MSR FreeLite 2 Person Ultralight Backpacking Tent

In this review, I will examine the MSR FreeLite 2 Ultralight 2-person tent. So back in May, I was invited to the Late District by Outdoors Magic Magazine to be part of their testing team for the Outdoor 100, and one of the bits of gear I got to test was the MSR FreeLite tent.

About Mountain Safety Research (MSR)

MSR is a brand of outdoor equipment and clothing founded in 1969 by Larry Penberthy. The company is known for producing high-quality gear for backpacking, camping, and mountaineering, with a focus on innovation and safety. Products offered by MSR include tents, stoves, water filters, snowshoes, and other outdoor equipment.

MSR is committed to producing reliable, durable, and easy-to-use gear to help ensure that outdoor enthusiasts stay safe in the mountains. Cascade Designs, an outdoor company from Seattle, now own MSR.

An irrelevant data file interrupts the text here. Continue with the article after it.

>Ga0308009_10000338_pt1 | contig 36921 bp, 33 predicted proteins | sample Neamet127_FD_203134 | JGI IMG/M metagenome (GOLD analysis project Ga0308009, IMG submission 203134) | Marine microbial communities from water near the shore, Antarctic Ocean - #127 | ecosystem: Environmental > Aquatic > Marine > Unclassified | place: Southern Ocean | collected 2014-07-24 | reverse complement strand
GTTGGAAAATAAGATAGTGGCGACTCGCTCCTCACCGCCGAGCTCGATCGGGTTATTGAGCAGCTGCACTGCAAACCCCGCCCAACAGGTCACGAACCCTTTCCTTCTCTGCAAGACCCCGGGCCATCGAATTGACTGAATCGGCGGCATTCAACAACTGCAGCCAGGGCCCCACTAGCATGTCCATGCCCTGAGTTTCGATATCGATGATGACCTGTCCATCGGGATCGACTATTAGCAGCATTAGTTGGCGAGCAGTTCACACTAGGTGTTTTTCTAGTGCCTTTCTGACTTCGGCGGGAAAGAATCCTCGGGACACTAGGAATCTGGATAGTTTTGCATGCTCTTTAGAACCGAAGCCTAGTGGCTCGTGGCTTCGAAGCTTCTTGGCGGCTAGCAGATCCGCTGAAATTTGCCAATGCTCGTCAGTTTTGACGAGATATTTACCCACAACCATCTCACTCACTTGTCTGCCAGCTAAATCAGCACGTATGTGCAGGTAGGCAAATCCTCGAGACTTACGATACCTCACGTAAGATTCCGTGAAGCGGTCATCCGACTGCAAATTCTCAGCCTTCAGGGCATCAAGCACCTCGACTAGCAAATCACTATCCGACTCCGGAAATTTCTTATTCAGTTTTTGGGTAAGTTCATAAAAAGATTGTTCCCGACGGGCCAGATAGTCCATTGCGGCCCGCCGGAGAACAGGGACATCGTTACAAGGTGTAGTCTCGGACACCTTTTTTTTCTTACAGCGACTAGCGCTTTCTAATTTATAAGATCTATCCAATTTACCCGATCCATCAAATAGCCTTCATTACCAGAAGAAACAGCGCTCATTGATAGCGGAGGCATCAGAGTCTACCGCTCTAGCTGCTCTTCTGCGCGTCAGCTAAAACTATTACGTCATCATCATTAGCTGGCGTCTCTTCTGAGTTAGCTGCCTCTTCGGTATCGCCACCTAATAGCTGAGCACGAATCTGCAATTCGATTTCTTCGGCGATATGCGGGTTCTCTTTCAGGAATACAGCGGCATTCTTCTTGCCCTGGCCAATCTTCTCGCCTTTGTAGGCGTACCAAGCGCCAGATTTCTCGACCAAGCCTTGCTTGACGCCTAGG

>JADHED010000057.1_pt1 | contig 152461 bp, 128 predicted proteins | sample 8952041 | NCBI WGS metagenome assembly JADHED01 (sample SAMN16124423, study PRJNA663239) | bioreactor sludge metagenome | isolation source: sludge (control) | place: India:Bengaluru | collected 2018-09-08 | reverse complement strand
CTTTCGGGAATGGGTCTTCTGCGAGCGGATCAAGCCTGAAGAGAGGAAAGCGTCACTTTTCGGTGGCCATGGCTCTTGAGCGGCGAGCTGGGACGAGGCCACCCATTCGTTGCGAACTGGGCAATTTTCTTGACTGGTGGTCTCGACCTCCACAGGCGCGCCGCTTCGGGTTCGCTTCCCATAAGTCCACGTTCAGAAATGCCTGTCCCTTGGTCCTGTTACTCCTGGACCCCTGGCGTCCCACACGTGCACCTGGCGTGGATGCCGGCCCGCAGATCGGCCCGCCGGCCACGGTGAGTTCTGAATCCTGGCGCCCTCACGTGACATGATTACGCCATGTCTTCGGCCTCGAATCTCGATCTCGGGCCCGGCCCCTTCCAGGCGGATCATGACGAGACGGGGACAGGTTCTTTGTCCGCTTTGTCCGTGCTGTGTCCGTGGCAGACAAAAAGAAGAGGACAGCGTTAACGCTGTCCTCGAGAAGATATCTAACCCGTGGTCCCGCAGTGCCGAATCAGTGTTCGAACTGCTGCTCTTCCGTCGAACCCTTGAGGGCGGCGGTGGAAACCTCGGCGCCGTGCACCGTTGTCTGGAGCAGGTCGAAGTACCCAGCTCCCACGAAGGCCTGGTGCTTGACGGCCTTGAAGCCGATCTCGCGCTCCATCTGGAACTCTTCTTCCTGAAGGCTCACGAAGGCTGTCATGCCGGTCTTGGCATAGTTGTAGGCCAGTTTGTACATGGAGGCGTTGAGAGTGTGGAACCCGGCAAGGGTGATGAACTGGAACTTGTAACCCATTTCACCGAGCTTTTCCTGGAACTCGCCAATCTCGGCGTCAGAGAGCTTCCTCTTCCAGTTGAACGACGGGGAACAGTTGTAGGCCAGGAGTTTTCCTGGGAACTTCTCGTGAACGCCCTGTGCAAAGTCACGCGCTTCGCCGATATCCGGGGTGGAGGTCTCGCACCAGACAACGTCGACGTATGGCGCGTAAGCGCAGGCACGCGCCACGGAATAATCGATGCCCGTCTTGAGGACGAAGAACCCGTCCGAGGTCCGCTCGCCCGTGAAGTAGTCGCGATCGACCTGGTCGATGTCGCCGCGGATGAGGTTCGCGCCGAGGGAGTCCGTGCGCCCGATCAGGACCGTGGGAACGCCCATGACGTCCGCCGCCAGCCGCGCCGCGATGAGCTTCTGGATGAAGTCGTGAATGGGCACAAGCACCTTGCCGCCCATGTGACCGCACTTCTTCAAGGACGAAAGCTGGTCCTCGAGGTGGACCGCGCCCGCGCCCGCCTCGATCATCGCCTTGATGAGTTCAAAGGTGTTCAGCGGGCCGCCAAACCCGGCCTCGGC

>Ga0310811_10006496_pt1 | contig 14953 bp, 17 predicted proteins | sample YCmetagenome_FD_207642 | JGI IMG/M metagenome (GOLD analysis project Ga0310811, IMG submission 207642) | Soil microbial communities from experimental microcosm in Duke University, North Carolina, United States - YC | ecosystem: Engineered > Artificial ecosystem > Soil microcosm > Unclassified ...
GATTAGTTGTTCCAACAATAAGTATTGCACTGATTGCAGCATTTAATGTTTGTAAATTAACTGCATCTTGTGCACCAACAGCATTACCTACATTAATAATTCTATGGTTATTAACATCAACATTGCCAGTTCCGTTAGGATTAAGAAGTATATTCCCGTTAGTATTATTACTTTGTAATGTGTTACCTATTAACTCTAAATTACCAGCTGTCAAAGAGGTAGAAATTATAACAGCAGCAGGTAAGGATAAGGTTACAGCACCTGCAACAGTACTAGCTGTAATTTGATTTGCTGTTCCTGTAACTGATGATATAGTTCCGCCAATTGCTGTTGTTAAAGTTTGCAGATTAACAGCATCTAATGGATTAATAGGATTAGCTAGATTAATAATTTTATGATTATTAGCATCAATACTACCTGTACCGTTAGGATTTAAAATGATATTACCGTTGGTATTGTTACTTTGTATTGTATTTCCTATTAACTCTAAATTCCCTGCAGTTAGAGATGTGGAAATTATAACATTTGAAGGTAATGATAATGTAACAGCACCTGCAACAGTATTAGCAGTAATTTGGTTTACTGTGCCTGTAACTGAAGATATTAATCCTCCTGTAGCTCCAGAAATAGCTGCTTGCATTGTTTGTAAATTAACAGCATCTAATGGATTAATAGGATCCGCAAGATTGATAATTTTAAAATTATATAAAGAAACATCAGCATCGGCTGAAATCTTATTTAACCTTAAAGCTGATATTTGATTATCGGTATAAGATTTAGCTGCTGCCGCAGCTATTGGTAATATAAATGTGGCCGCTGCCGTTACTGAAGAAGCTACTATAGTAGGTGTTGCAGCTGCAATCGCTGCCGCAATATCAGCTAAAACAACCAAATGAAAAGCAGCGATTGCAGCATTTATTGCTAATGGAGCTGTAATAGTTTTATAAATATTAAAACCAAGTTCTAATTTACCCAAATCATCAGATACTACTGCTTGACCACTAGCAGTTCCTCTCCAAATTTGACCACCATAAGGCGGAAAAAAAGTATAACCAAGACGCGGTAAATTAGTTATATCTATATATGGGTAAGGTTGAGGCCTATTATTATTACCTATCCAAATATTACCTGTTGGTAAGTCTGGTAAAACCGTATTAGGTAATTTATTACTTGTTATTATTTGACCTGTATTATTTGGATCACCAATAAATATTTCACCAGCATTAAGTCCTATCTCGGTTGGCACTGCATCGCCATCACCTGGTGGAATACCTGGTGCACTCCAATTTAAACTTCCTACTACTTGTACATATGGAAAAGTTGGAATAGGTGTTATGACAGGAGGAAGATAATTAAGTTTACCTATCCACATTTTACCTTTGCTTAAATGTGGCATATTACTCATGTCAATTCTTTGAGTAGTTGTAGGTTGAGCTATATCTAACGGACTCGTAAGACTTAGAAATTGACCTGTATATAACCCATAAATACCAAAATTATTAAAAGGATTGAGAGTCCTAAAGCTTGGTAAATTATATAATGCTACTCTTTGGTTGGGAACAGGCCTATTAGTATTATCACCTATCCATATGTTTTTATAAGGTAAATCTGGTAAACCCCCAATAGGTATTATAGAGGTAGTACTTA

Some of their most popular tent models include:

  1. MSR Hubba Hubba NX: This lightweight, the freestanding tent is great for backpacking and camping. It has a unique pole configuration that maximizes interior space and headroom, making it comfortable for two people.
  2. MSR Mutha Hubba NX: This lightweight tent is perfect for backpacking and camping. It has a unique pole configuration that maximizes interior space and headroom, making it comfortable for three people.
  3. MSR Elixir 3: This three-person tent is excellent for camping and backpacking. It has a unique pole configuration that maximizes interior space and headroom, making it comfortable for three people.
  4. MSR Access 2: This two-person tent is great for backpacking and camping. It has a unique pole configuration that maximizes interior space and headroom, making it comfortable for two people.

Features of MSR FreeLite Ultralight

So MSR FreeLite got a trail weight of 910 grams or two pounds, but the pack weight, including the bag and the tent pegs, is a shade over a kilo. In the supplied bag, it’s pretty long, but if you separate the poles, you can squash the tent down really small.